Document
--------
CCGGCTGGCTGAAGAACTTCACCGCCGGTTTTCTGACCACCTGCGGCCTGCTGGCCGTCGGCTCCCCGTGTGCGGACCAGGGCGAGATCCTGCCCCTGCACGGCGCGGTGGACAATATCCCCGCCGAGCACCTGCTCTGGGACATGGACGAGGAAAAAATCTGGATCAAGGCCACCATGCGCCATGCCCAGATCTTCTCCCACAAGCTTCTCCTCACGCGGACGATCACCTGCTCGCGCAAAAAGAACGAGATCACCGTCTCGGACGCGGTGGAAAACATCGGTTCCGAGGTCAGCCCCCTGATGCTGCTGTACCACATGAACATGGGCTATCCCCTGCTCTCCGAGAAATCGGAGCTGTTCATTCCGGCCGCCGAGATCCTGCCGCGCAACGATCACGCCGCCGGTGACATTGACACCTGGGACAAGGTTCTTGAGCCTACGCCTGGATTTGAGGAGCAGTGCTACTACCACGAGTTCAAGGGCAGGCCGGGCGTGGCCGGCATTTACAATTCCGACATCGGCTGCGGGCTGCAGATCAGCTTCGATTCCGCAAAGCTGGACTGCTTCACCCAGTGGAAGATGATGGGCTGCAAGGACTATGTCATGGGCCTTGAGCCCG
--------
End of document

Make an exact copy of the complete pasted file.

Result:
CCGGCTGGCTGAAGAACTTCACCGCCGGTTTTCTGACCACCTGCGGCCTGCTGGCCGTCGGCTCCCCGTGTGCGGACCAGGGCGAGATCCTGCCCCTGCACGGCGCGGTGGACAATATCCCCGCCGAGCACCTGCTCTGGGACATGGACGAGGAAAAAATCTGGATCAAGGCCACCATGCGCCATGCCCAGATCTTCTCCCACAAGCTTCTCCTCACGCGGACGATCACCTGCTCGCGCAAAAAGAACGAGATCACCGTCTCGGACGCGGTGGAAAACATCGGTTCCGAGGTCAGCCCCCTGATGCTGCTGTACCACATGAACATGGGCTATCCCCTGCTCTCCGAGAAATCGGAGCTGTTCATTCCGGCCGCCGAGATCCTGCCGCGCAACGATCACGCCGCCGGTGACATTGACACCTGGGACAAGGTTCTTGAGCCTACGCCTGGATTTGAGGAGCAGTGCTACTACCACGAGTTCAAGGGCAGGCCGGGCGTGGCCGGCATTTACAATTCCGACATCGGCTGCGGGCTGCAGATCAGCTTCGATTCCGCAAAGCTGGACTGCTTCACCCAGTGGAAGATGATGGGCTGCAAGGACTATGTCATGGGCCTTGAGCCCG